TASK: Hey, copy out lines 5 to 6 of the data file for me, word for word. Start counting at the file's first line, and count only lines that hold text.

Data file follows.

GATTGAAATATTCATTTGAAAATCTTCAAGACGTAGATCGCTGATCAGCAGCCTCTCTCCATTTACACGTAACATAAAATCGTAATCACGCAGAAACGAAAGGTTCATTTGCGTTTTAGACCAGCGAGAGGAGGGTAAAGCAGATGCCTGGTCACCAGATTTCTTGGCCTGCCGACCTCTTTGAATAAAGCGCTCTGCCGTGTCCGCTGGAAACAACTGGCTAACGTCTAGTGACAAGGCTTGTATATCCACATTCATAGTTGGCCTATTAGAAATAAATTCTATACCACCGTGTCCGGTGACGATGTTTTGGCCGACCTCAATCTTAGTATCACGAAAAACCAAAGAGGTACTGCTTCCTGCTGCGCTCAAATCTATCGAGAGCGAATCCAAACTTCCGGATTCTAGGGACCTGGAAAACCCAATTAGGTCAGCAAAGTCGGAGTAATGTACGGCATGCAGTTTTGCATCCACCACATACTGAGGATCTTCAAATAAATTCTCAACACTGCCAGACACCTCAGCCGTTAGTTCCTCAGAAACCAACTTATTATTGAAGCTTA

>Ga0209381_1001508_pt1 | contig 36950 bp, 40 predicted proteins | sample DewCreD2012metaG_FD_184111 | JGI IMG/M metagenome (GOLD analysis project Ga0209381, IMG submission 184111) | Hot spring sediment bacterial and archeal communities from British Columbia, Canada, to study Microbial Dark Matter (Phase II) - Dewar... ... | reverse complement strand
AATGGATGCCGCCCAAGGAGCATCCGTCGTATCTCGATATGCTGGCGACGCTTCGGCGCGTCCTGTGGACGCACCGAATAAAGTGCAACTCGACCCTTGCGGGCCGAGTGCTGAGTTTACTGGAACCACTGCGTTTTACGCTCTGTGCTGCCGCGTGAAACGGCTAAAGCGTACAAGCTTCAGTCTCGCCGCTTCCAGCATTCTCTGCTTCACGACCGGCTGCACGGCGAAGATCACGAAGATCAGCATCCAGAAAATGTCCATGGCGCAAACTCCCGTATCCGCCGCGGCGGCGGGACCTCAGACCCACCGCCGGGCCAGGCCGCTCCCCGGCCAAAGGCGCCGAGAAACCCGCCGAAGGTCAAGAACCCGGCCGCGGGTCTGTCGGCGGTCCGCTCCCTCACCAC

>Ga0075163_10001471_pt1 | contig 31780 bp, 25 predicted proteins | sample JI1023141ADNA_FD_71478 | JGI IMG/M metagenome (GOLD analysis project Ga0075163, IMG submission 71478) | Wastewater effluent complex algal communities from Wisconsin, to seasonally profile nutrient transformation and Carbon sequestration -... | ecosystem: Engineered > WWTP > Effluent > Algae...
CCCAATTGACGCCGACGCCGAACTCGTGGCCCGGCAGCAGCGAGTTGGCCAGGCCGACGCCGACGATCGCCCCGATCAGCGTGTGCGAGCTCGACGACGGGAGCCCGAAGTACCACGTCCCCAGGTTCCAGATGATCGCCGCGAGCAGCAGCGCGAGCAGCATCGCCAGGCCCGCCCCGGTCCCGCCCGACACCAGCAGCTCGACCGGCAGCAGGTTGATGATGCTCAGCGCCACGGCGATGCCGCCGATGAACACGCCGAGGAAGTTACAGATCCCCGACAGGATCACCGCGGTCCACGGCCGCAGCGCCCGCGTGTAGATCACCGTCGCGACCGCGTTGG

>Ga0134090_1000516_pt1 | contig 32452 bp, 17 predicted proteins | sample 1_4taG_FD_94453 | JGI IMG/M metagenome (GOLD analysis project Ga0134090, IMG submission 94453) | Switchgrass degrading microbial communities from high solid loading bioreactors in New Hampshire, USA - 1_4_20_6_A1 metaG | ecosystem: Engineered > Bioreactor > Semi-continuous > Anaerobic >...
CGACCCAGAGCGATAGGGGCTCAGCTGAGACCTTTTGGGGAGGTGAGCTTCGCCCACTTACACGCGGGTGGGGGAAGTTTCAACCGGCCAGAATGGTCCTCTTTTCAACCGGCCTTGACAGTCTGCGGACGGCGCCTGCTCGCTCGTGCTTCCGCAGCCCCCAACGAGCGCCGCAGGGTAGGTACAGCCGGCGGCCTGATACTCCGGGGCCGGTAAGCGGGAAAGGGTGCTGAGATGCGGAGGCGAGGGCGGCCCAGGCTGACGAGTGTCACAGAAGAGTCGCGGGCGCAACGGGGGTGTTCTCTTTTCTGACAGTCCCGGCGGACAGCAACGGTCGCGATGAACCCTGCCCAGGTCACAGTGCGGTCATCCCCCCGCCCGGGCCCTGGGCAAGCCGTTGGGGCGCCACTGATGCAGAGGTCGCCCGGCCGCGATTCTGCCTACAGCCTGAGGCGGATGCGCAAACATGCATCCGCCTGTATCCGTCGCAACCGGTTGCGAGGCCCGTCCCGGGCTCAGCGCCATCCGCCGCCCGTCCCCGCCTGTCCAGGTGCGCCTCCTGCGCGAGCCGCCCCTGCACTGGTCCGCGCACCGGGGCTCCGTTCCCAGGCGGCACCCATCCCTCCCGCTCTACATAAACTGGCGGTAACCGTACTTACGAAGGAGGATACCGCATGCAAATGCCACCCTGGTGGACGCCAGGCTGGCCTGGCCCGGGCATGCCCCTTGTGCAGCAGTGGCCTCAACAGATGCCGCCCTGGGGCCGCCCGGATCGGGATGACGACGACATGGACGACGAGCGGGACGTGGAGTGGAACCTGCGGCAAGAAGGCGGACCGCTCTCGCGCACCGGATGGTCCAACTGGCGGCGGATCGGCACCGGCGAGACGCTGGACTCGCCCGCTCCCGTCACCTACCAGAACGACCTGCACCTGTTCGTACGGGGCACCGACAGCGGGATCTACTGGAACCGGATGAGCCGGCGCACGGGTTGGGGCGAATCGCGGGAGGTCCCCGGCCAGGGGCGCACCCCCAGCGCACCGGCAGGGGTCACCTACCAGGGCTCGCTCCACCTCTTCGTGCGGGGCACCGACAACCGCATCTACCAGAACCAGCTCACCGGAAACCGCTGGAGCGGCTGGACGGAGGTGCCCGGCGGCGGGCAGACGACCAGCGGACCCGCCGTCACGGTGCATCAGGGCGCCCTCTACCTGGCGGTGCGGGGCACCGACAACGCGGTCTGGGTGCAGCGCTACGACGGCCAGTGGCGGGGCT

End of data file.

CCCAATTGACGCCGACGCCGAACTCGTGGCCCGGCAGCAGCGAGTTGGCCAGGCCGACGCCGACGATCGCCCCGATCAGCGTGTGCGAGCTCGACGACGGGAGCCCGAAGTACCACGTCCCCAGGTTCCAGATGATCGCCGCGAGCAGCAGCGCGAGCAGCATCGCCAGGCCCGCCCCGGTCCCGCCCGACACCAGCAGCTCGACCGGCAGCAGGTTGATGATGCTCAGCGCCACGGCGATGCCGCCGATGAACACGCCGAGGAAGTTACAGATCCCCGACAGGATCACCGCGGTCCACGGCCGCAGCGCCCGCGTGTAGATCACCGTCGCGACCGCGTTGG

>Ga0134090_1000516_pt1 | contig 32452 bp, 17 predicted proteins | sample 1_4taG_FD_94453 | JGI IMG/M metagenome (GOLD analysis project Ga0134090, IMG submission 94453) | Switchgrass degrading microbial communities from high solid loading bioreactors in New Hampshire, USA - 1_4_20_6_A1 metaG | ecosystem: Engineered > Bioreactor > Semi-continuous > Anaerobic >...